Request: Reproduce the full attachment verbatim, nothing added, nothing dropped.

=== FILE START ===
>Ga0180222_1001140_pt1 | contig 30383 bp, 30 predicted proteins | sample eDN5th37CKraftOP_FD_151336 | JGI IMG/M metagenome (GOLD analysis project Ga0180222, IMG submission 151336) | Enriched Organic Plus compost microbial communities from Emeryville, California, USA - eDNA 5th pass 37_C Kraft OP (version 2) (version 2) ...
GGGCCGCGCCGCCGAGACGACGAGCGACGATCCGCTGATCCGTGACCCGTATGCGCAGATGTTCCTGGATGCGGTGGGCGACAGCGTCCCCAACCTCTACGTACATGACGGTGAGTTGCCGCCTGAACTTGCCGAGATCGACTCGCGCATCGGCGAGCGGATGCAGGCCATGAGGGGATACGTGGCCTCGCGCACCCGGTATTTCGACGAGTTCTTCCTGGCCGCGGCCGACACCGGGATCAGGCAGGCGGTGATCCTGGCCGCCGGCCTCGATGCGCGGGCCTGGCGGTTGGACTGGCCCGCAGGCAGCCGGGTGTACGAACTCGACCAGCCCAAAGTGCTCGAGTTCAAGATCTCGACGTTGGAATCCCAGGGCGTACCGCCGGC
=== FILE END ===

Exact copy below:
>Ga0180222_1001140_pt1 | contig 30383 bp, 30 predicted proteins | sample eDN5th37CKraftOP_FD_151336 | JGI IMG/M metagenome (GOLD analysis project Ga0180222, IMG submission 151336) | Enriched Organic Plus compost microbial communities from Emeryville, California, USA - eDNA 5th pass 37_C Kraft OP (version 2) (version 2) ...
GGGCCGCGCCGCCGAGACGACGAGCGACGATCCGCTGATCCGTGACCCGTATGCGCAGATGTTCCTGGATGCGGTGGGCGACAGCGTCCCCAACCTCTACGTACATGACGGTGAGTTGCCGCCTGAACTTGCCGAGATCGACTCGCGCATCGGCGAGCGGATGCAGGCCATGAGGGGATACGTGGCCTCGCGCACCCGGTATTTCGACGAGTTCTTCCTGGCCGCGGCCGACACCGGGATCAGGCAGGCGGTGATCCTGGCCGCCGGCCTCGATGCGCGGGCCTGGCGGTTGGACTGGCCCGCAGGCAGCCGGGTGTACGAACTCGACCAGCCCAAAGTGCTCGAGTTCAAGATCTCGACGTTGGAATCCCAGGGCGTACCGCCGGC